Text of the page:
Processes of institutional learning : a comparative evaluation of learning within economic development organisations in Teesside and Cracow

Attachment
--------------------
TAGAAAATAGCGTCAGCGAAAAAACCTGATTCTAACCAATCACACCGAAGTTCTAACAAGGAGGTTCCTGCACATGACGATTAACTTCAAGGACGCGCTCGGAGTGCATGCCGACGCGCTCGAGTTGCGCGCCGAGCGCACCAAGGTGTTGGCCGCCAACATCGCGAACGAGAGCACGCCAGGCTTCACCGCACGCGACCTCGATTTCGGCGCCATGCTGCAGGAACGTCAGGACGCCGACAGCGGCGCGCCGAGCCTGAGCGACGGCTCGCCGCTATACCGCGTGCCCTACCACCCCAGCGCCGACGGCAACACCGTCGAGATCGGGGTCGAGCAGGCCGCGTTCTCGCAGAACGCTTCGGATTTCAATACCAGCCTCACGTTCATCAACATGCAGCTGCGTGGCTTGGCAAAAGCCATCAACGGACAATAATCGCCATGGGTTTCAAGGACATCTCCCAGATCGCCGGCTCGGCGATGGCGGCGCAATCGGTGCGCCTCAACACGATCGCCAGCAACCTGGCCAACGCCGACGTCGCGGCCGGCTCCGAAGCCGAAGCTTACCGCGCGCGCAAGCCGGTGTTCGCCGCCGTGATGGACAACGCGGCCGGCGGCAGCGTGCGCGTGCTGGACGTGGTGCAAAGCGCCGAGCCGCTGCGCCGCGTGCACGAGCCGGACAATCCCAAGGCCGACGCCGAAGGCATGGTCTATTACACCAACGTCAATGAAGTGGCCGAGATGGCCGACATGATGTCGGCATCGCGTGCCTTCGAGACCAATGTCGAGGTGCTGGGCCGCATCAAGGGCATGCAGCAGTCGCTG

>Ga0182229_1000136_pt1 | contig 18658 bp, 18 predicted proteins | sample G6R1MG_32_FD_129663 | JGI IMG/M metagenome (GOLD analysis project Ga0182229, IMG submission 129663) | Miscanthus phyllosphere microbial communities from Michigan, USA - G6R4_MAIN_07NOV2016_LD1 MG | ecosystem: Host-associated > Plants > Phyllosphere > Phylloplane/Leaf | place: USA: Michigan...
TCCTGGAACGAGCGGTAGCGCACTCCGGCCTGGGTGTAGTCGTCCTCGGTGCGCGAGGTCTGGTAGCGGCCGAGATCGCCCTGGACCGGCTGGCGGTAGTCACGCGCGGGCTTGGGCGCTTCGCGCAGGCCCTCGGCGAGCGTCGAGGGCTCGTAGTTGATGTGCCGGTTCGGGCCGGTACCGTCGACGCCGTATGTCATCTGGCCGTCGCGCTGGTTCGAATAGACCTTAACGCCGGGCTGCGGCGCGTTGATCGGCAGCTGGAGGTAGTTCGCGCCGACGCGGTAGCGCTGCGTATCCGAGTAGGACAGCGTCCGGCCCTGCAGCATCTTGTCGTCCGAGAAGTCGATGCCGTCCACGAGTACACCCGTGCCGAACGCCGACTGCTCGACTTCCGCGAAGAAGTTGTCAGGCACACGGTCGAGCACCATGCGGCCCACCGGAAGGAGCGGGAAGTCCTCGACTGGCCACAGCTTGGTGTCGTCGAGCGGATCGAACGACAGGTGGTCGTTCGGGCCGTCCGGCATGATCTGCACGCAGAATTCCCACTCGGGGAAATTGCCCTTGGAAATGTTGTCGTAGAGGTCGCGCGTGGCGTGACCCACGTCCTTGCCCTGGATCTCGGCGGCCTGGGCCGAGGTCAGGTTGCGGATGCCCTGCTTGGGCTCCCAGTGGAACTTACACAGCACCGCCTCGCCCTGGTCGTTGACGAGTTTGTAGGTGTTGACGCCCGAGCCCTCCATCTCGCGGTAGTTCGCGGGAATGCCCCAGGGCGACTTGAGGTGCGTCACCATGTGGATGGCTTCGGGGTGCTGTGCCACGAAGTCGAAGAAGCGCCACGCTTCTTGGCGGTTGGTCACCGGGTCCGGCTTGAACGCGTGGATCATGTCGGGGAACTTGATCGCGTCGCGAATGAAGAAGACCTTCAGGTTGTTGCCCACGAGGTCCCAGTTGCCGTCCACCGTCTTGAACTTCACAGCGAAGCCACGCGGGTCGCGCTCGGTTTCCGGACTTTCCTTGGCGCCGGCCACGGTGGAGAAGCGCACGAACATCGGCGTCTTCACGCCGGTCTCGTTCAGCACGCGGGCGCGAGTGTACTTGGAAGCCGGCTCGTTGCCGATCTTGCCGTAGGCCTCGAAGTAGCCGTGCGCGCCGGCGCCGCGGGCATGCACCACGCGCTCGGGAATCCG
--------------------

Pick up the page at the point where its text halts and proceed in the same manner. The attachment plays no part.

In an era of significant regional economic disparities, attention is turning away from traditional accounts of regional disadvantage towards the insights offered by institutional and evolutionary economics. Such accounts have highlighted the institutional, social and cultural capabilities that drive regional economic success. One aspect of this literature relates to the theme of institutional learning. In particular, a distinction has been made between incremental and radical institutional learning capabilities. Whilst incremental learning facilitates institutional adaptation to changing economic circumstances through the application of established interpretations and solutions, radical learning requires the development of an 'adaptability' capacity that reflects upon the applicability of past actions and promotes institutional innovations that break with existing understandings. Yet despite the importance attached to radical institutional learning capabilities, the internal organisational factors influencing actual learning processes - especially within the context of public sector bodies - have received little attention. This thesis explores these features through a comparative investigation of the institutional learning processes occurring within public sector based economic development organisations in Teesside, England and Cracow, Poland. The research presents the key arguments made regarding the centrality of learning to the regional rediscovery debate and examines the significance attached to the themes of institutional learning and cognition. Through reference to empirical evidence the research discusses the place specific and historically dependent nature of institutional learning processes and considers the extent to which institutional cognition, organisational memories, management systems and techniques act as barriers or stimuli to radical learning.